H: That sounds like a real danger sign. I’m glad that the character got out of such a stressful environment and I hope that more and more people will be able to do that in real life as well. I’m sure many people try to soldier on through destructive situations because they have career dreams and they’re conscientious employees but no one, no one should sacrifice their mental or physical health for a job. I would say to them “Why should you destroy yourself? Why should you go to such lengths for a company that obviously would not do the same for you? If they’re not willing to show you the devotion that you’re showing them, then they don’t deserve you. Look for something else. There must be something else.”

S: The vignette also discusses how Millennials are spending more money on experiences, which is hurting retail stores.

H: We had a story on this in the paper not too long ago.   Apparently department stores and fashion buildings in Japan are trying to tackle this problem by offering rental or experience-based services. According to the article, Sales are department stores were down 40 percent in 2016 from their peak in 1991. So now we’re seeing things like a Japan department store that offers workshops for making accessories. Another location was hosting one-time lessons in things like photography and English conversation under the theme of casual self-improvement. Their aim was to attract young women on their way home from work.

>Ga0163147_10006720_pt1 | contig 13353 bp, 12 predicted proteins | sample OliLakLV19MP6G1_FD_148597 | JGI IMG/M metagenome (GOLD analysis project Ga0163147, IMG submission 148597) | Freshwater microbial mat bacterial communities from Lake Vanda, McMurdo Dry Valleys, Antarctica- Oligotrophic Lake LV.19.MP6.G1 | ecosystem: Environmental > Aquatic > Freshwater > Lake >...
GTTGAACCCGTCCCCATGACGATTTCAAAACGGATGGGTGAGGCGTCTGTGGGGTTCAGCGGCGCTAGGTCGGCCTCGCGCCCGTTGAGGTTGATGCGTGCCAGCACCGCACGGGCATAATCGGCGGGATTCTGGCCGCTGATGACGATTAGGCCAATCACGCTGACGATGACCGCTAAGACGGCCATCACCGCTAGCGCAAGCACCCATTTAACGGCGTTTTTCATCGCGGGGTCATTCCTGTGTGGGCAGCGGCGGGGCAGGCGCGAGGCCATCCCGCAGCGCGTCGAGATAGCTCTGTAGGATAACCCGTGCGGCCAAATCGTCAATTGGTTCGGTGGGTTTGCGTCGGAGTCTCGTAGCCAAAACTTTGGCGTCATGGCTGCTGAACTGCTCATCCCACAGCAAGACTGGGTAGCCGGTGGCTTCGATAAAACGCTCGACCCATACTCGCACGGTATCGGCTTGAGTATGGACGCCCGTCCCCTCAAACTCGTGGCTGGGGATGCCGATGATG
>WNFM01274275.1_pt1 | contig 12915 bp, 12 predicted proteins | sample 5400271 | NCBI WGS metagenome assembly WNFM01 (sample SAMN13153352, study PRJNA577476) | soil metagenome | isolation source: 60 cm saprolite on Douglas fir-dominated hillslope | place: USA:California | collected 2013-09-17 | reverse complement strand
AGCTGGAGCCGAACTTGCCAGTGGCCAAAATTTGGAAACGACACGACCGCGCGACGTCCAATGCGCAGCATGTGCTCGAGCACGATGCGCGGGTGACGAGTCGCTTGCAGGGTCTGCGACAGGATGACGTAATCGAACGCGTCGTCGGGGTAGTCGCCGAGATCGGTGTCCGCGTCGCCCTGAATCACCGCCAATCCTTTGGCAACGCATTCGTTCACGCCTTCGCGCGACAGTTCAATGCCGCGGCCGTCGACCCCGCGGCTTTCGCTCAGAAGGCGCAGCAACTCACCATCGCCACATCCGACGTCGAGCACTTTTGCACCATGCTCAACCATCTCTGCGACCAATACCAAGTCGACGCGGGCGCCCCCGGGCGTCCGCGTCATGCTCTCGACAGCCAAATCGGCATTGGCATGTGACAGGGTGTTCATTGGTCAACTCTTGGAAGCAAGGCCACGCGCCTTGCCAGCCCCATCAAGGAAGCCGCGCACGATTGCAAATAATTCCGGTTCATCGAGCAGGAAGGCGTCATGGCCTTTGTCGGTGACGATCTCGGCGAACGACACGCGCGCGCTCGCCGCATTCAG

H: Pearson lists some things that people bought in large quantities before the Great Recession. And Grace says the retail stores will not disappear entirely. Nissen describes the store of the future as incorporating facial recognition, robots that get purchased items from a warehouse, and deliveries to customers’ homes by driverless car or drone.

dine out
H: Or eat out. That would work, too. They both mean eating outside the home. The opposite expressions are dine in or eat in, which mean eat at home. Things like “We always eat in on Sundays so we can get to bed early.” Or “They dined in on Valentine’s Day. Just a romantic dinner at home for two.”
S: dine out、eat out、同じような意味で使いますね。外食する。その反対はdine in、eat inですけれど、eat in、最近は日本語としても使われますね。コンビニの一角などにイートインスペースなどと書いたところがあります。

Things have changed.
H: The situation has changed. Times have changed. “Working here used to be very stressful but things have changed. The bosses are more supportive now.” Or divorce used to be very embarrassing, you know, a social disgrace. But things have changed. 

in particular
S: particularlyという副詞を使うこともできますね。

As we know it
H: Something in the form that we’re used to. In the way we’re accustomed to it existing. Smartphones, for example, changed communications as we knew it. Or driving as we know it today, you know, driving by ourselves or our own vehicles, someday that may completely disappear.

greet by name
H: Nissen says you’ll walk into a store in the future and be greeted by name. Someone will use your personal name when they say hello. The point here is that they recognize you. They know your name. “Our president knows all the staff, all 100 people, and greets them by name.”

facial recognition